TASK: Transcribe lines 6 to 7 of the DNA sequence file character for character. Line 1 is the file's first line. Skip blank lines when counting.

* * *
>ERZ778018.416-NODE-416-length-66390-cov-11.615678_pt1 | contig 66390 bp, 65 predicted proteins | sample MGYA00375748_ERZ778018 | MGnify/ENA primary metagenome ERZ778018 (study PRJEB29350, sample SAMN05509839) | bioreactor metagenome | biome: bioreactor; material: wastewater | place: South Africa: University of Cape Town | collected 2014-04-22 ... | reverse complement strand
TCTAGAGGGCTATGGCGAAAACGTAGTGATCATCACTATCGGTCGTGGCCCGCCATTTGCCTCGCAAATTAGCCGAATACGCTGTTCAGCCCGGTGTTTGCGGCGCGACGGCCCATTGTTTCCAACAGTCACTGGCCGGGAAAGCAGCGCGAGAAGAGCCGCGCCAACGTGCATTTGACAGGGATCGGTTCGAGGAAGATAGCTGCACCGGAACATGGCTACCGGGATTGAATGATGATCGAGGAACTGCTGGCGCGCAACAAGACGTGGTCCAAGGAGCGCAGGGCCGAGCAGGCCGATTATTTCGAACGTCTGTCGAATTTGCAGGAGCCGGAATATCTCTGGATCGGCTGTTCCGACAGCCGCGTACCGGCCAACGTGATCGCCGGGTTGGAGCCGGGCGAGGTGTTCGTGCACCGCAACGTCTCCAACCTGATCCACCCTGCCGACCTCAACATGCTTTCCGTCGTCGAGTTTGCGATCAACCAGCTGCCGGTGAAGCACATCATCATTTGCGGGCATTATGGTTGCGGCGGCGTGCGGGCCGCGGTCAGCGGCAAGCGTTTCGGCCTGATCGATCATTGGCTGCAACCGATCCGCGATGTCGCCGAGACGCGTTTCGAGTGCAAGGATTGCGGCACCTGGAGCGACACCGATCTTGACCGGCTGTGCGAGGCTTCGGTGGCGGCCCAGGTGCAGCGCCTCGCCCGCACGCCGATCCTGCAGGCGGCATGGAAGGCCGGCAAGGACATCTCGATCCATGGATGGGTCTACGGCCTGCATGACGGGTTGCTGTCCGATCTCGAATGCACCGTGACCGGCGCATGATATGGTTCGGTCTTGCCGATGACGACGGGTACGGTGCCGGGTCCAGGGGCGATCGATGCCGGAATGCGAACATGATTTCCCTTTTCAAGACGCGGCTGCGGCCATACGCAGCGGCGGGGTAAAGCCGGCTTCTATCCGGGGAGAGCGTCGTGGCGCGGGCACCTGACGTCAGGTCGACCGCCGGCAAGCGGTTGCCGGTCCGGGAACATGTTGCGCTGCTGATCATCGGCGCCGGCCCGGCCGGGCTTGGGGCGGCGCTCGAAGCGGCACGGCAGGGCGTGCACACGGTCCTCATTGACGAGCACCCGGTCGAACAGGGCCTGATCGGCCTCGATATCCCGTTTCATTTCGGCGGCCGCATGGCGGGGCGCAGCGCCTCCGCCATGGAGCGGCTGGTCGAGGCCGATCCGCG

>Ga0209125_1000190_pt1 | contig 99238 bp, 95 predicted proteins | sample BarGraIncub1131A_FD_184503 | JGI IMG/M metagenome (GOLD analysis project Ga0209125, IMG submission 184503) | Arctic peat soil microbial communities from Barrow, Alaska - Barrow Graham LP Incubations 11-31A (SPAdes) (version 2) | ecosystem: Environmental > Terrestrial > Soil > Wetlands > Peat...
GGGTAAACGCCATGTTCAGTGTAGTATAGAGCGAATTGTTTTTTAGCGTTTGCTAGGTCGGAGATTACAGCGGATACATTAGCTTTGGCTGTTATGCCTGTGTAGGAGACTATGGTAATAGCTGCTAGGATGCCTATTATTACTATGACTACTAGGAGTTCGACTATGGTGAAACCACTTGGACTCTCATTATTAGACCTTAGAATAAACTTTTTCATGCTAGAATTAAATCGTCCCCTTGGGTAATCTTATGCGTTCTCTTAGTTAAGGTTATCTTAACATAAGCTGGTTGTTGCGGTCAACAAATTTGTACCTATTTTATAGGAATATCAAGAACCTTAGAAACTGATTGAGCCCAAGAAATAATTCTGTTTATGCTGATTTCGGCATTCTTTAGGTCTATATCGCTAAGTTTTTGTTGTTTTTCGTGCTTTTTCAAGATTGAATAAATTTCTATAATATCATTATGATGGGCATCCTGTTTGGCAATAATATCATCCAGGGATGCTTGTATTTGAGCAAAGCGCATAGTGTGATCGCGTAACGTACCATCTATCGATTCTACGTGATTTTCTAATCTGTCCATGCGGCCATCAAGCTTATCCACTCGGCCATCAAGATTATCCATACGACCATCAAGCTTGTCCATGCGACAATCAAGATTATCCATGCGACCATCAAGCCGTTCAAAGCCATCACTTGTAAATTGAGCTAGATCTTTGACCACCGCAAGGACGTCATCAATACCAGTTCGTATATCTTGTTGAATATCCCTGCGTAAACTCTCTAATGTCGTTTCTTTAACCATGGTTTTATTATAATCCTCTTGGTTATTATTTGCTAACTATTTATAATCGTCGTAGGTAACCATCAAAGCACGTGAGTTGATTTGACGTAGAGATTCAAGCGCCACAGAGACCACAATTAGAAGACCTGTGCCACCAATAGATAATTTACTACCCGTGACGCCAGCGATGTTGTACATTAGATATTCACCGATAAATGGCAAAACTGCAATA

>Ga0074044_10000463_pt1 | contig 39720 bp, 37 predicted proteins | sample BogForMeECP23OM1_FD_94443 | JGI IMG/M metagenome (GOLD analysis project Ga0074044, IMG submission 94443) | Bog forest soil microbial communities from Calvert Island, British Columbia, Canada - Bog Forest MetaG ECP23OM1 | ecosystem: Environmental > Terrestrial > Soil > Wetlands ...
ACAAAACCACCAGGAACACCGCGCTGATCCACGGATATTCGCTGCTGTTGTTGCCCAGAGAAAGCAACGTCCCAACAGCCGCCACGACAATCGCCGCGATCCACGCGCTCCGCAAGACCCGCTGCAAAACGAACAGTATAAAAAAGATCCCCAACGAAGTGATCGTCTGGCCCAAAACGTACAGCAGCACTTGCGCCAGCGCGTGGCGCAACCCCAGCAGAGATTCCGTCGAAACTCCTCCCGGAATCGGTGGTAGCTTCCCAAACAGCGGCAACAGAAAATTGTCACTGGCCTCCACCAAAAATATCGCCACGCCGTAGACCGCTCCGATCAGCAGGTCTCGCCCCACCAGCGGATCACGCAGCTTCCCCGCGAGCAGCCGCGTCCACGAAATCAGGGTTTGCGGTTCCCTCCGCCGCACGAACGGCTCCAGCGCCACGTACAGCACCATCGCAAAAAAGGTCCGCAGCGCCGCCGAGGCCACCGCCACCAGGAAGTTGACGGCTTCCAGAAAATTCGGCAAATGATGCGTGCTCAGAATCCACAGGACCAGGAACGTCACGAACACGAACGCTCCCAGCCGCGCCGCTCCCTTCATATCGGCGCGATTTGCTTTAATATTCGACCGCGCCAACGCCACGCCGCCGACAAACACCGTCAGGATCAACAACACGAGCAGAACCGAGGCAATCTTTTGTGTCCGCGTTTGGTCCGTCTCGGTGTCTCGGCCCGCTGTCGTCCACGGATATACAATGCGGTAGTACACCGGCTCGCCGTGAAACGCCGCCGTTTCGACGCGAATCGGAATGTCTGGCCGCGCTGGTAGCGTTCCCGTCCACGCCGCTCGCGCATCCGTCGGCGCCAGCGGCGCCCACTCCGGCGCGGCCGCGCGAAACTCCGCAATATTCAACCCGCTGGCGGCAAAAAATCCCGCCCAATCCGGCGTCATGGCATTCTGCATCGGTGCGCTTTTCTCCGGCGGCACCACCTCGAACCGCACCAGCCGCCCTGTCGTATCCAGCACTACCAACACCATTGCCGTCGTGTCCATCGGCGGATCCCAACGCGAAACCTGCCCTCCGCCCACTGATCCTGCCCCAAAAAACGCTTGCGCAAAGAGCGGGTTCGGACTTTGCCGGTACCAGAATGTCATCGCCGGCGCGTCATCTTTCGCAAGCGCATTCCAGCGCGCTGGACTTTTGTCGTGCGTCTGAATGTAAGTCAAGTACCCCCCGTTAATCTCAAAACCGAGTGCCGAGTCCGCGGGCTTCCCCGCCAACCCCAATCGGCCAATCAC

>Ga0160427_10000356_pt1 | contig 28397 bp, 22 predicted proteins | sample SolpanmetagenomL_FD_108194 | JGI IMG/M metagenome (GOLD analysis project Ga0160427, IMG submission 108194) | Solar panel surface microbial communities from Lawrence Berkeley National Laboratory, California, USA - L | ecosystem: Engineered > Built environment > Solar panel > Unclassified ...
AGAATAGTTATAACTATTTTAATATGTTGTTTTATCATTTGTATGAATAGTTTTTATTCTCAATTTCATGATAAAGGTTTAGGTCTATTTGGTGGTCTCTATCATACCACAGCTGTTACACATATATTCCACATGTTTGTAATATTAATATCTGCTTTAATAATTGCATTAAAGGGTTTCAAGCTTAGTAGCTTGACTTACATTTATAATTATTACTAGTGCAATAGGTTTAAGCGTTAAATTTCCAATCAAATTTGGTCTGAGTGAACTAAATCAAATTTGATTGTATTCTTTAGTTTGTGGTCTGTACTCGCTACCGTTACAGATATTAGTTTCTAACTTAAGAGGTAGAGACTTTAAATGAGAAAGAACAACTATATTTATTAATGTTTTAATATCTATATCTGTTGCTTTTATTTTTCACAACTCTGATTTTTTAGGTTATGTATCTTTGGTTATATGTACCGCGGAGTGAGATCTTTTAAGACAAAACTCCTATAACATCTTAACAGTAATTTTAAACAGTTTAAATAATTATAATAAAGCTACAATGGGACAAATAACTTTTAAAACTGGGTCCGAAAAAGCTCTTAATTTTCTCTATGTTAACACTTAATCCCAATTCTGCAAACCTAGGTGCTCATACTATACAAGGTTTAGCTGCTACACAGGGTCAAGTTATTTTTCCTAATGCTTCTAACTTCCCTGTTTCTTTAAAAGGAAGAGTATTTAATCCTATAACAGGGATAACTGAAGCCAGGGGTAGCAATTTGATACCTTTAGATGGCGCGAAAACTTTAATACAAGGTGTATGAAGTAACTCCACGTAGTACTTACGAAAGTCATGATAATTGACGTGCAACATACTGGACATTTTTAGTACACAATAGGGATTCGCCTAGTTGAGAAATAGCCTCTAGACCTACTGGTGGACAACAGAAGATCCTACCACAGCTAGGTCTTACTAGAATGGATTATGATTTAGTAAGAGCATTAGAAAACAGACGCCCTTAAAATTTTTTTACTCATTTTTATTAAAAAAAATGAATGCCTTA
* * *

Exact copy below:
ACAAAACCACCAGGAACACCGCGCTGATCCACGGATATTCGCTGCTGTTGTTGCCCAGAGAAAGCAACGTCCCAACAGCCGCCACGACAATCGCCGCGATCCACGCGCTCCGCAAGACCCGCTGCAAAACGAACAGTATAAAAAAGATCCCCAACGAAGTGATCGTCTGGCCCAAAACGTACAGCAGCACTTGCGCCAGCGCGTGGCGCAACCCCAGCAGAGATTCCGTCGAAACTCCTCCCGGAATCGGTGGTAGCTTCCCAAACAGCGGCAACAGAAAATTGTCACTGGCCTCCACCAAAAATATCGCCACGCCGTAGACCGCTCCGATCAGCAGGTCTCGCCCCACCAGCGGATCACGCAGCTTCCCCGCGAGCAGCCGCGTCCACGAAATCAGGGTTTGCGGTTCCCTCCGCCGCACGAACGGCTCCAGCGCCACGTACAGCACCATCGCAAAAAAGGTCCGCAGCGCCGCCGAGGCCACCGCCACCAGGAAGTTGACGGCTTCCAGAAAATTCGGCAAATGATGCGTGCTCAGAATCCACAGGACCAGGAACGTCACGAACACGAACGCTCCCAGCCGCGCCGCTCCCTTCATATCGGCGCGATTTGCTTTAATATTCGACCGCGCCAACGCCACGCCGCCGACAAACACCGTCAGGATCAACAACACGAGCAGAACCGAGGCAATCTTTTGTGTCCGCGTTTGGTCCGTCTCGGTGTCTCGGCCCGCTGTCGTCCACGGATATACAATGCGGTAGTACACCGGCTCGCCGTGAAACGCCGCCGTTTCGACGCGAATCGGAATGTCTGGCCGCGCTGGTAGCGTTCCCGTCCACGCCGCTCGCGCATCCGTCGGCGCCAGCGGCGCCCACTCCGGCGCGGCCGCGCGAAACTCCGCAATATTCAACCCGCTGGCGGCAAAAAATCCCGCCCAATCCGGCGTCATGGCATTCTGCATCGGTGCGCTTTTCTCCGGCGGCACCACCTCGAACCGCACCAGCCGCCCTGTCGTATCCAGCACTACCAACACCATTGCCGTCGTGTCCATCGGCGGATCCCAACGCGAAACCTGCCCTCCGCCCACTGATCCTGCCCCAAAAAACGCTTGCGCAAAGAGCGGGTTCGGACTTTGCCGGTACCAGAATGTCATCGCCGGCGCGTCATCTTTCGCAAGCGCATTCCAGCGCGCTGGACTTTTGTCGTGCGTCTGAATGTAAGTCAAGTACCCCCCGTTAATCTCAAAACCGAGTGCCGAGTCCGCGGGCTTCCCCGCCAACCCCAATCGGCCAATCAC

>Ga0160427_10000356_pt1 | contig 28397 bp, 22 predicted proteins | sample SolpanmetagenomL_FD_108194 | JGI IMG/M metagenome (GOLD analysis project Ga0160427, IMG submission 108194) | Solar panel surface microbial communities from Lawrence Berkeley National Laboratory, California, USA - L | ecosystem: Engineered > Built environment > Solar panel > Unclassified ...